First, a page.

Opinion Opinions | The Supreme Court could undo local gun laws — in a case it shouldn’t be hearing
Pennsylvania court rules suspect can't be forced to provide his password
Law enforcment might soon have a harder time forcing suspects to unlock their devices. Pennsylvania's Supreme Court has ruled that authorities were asking Joseph J. Davis, the accused in a child pornography case, to violate his Fifth Amendment right against self-incrimination when they asked him to provide the password for his computer. A lower court had determined that the request fell under an exemption to the Fifth Amendment when Davis seemingly acknowledged the presence of child porn on his PC, but the state Supreme Court rejected that argument on the grounds that a password is testimony and thus protected under the Constitution.
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Fed by a steady stream of mass shootings and rising public anger about Congress’s inaction, the gun control movement has gained new life. All of the Democratic presidential contenders have put gun policy reform near the top of their platforms, and some lawmakers are considering proposals for buybacks and licensing once thought impossible. Yet the Supreme Court appears ready to douse that momentum — in a case the justices, according to their rules, should not even be hearing at all.
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On Monday, the court will hear a challenge to a now-repealed New York City regulation that limited where New Yorkers could bring their guns. It is the court’s first major Second Amendment case in nearly a decade. With two new justices appointed by President Trump, the court could now make it much harder for lawmakers to stem the tide of gun violence and keep guns off their streets.
The case arises just as gun control advocates were beginning to make headway on reform. Although people often complain that nothing changed after the 2012 mass shooting in Newtown, Conn., in truth, the gun debate has been transformed since then by the emergence of a strong, well-financed and politically active movement for gun reform. New advocacy groups such as Mike Bloomberg’sand Gabrielle Giffords’s are putting unprecedented resources into electing pro-reform candidates and ballot measures, in some races even the National Rifle Association. March for Our Lives, organized by students from Parkland, Fla., and Moms Demand Action have to get more involved than at any time in the past 30 years.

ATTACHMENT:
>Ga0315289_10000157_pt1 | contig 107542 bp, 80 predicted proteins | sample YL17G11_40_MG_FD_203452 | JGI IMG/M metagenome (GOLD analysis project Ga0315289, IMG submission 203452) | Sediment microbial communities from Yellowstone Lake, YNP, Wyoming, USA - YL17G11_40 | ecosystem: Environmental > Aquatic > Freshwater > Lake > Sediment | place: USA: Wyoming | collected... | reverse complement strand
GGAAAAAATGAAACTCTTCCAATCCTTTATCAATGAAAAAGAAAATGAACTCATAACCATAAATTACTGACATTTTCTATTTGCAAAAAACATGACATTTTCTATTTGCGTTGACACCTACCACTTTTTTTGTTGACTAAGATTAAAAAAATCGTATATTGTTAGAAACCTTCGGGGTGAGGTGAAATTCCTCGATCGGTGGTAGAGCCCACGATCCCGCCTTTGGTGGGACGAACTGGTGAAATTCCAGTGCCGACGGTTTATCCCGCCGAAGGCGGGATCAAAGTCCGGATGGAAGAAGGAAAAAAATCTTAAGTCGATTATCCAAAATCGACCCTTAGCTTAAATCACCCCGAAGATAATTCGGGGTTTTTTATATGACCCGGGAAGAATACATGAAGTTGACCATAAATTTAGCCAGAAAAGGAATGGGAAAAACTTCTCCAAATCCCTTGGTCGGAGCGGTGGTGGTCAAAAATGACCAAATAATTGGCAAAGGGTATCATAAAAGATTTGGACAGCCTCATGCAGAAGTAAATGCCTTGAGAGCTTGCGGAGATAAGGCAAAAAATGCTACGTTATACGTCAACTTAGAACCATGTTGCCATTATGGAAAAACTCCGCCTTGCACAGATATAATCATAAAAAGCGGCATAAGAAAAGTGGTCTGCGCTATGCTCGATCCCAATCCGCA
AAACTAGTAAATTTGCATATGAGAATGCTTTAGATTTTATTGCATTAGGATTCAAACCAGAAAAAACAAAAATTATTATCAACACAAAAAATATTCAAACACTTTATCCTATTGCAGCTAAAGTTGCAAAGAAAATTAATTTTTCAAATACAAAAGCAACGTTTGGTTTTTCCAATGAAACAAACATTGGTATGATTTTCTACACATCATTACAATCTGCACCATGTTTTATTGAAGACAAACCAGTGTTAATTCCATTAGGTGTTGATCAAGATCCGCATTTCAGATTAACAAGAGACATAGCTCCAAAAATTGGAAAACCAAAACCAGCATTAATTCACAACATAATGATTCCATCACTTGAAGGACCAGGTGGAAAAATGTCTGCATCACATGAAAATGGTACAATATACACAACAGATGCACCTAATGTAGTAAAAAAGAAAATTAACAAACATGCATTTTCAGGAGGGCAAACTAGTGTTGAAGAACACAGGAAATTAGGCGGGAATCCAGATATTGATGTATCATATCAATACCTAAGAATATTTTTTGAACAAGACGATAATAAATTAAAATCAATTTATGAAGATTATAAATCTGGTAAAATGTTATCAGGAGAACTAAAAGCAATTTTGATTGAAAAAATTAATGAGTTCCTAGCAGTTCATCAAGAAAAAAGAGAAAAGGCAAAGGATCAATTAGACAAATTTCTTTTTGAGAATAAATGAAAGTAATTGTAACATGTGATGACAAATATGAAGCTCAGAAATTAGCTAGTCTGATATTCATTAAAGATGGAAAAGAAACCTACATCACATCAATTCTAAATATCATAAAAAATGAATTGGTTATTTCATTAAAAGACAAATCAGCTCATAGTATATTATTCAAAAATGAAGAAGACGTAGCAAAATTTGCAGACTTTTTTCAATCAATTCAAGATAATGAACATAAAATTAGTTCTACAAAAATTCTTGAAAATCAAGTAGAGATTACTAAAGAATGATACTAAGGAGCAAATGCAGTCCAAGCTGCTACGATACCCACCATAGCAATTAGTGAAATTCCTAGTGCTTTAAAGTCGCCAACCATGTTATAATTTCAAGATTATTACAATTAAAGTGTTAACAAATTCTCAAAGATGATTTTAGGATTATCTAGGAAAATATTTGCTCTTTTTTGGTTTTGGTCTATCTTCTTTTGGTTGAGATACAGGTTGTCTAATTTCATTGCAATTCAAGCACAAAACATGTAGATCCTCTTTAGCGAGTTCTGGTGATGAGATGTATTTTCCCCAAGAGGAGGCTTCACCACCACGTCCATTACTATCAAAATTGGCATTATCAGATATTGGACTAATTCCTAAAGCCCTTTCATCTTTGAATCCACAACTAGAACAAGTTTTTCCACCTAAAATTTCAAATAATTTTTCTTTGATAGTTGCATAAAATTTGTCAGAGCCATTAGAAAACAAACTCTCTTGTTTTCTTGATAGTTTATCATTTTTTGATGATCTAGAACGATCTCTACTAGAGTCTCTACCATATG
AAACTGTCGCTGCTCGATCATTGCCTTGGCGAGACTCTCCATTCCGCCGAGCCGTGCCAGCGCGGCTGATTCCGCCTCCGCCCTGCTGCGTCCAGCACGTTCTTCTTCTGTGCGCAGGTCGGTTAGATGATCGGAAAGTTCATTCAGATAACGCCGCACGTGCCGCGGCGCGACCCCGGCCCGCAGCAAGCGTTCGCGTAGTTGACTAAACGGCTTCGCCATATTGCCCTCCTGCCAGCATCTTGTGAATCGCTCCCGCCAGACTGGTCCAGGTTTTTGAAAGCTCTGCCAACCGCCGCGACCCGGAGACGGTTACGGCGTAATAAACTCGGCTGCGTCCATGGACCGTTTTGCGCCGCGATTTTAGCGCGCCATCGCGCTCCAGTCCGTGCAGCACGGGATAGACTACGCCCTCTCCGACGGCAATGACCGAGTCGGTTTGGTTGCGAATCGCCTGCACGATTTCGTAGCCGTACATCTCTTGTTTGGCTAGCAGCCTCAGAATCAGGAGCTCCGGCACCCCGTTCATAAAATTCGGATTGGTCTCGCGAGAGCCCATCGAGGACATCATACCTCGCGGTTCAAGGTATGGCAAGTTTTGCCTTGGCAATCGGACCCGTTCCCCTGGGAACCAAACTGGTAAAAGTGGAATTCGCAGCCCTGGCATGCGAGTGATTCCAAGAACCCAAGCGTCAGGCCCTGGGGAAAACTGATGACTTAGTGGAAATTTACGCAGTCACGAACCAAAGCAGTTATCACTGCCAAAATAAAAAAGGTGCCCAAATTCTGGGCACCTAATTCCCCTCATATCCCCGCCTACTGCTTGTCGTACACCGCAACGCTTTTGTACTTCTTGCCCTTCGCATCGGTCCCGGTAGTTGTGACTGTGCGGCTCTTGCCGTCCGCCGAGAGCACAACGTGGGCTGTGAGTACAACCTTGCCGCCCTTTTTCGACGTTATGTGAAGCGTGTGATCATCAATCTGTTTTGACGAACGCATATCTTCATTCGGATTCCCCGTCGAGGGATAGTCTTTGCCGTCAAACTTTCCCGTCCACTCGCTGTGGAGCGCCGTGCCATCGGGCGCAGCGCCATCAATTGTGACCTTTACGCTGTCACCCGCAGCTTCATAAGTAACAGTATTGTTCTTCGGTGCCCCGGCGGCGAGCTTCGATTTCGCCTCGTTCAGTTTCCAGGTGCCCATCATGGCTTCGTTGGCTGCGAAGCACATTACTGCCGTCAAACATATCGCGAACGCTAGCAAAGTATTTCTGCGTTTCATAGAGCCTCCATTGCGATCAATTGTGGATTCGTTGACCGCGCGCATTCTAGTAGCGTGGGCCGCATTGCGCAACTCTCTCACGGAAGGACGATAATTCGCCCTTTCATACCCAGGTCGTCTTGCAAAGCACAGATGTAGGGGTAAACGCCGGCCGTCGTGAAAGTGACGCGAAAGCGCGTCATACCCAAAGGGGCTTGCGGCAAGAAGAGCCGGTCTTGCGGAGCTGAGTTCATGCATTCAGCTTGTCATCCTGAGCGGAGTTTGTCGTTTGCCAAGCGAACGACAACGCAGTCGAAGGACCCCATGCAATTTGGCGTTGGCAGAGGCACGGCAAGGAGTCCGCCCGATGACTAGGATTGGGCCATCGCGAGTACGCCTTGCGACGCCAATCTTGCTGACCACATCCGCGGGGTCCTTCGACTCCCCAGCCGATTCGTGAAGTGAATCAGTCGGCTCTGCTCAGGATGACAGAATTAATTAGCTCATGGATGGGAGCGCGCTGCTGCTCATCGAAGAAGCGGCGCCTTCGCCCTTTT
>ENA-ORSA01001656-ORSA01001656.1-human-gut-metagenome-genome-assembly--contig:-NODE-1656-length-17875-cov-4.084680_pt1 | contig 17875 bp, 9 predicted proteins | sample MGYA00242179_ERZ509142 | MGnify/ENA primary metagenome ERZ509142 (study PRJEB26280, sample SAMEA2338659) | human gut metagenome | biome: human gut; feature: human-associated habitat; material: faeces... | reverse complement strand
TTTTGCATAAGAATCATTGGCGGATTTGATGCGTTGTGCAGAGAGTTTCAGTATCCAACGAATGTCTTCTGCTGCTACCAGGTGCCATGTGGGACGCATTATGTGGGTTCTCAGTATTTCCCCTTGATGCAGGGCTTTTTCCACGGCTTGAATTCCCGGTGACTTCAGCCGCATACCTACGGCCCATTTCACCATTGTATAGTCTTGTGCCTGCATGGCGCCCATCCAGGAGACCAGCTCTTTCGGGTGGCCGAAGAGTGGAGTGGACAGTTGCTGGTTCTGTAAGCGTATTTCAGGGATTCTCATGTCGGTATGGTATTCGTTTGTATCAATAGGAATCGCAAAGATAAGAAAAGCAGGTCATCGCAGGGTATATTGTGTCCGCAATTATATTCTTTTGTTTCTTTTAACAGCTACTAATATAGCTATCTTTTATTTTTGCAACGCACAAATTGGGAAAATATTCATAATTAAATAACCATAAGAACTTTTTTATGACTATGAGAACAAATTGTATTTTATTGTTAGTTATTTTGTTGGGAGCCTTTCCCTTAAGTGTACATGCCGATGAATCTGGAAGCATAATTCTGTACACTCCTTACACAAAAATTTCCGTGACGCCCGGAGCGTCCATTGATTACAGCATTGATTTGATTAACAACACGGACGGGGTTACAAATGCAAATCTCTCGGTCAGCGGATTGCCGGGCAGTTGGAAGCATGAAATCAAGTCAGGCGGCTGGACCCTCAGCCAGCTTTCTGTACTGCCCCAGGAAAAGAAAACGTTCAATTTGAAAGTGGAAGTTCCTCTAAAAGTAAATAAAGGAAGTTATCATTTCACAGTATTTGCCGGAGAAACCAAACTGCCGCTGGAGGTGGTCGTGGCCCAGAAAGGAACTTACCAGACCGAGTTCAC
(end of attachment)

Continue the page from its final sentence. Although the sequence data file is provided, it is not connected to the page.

Supreme Court to hear appeal over former NYPD rule that barred gun owners from transporting firearms out of the city
The law in question is gone — but the appeal goes on in the case of a New York City rule that kept gun owners from transporting their weapons unless they were headed to city-licensed gun ranges or out of town at hunting season. Oral arguments are scheduled Monday in the first major gun case taken up by the US Supreme Court in more than a decade.
This political energy has led numerous states, including, , and , to try to close the loopholes that Congress won’t fix, including universal background checks and bans on military-style rifles and high-capacity magazines. About live in states that have enacted significant new gun laws since 2012 — far from nothing.
The fact that all of the contenders for the Democratic presidential nomination are backing broad new gun laws also marks a sea change. In the 2008 and 2012 elections, Barack Obama shied away from talking about gun reform, emphasizing instead the right to keep and bear arms. Before Newtown, the prevailing wisdom in Democratic circles was that proposing gun restrictions would hurt you on Election Day. Today, every Democratic candidate is betting otherwise. And for good reason: Afound that gun policy was a top issue for voters in Virginia, where Democrats just won control of both houses of the state legislature for the first time since 1994.
After Long Gap, Supreme Court Poised to Break Silence on Gun Rights
It has been almost 10 years since the Supreme Court last heard a Second Amendment case. On Monday, a transformed court will return to the subject and take stock of what has happened in the meantime. The nation has had a spike in gun violence. The nation has had a spike in gun violence. And lower courts have issued more than 1,000 rulings seeking to apply the justices’ 2008 decision in District of Columbia v. Heller, which established an individual right to own guns but said almost nothing about the scope of that right.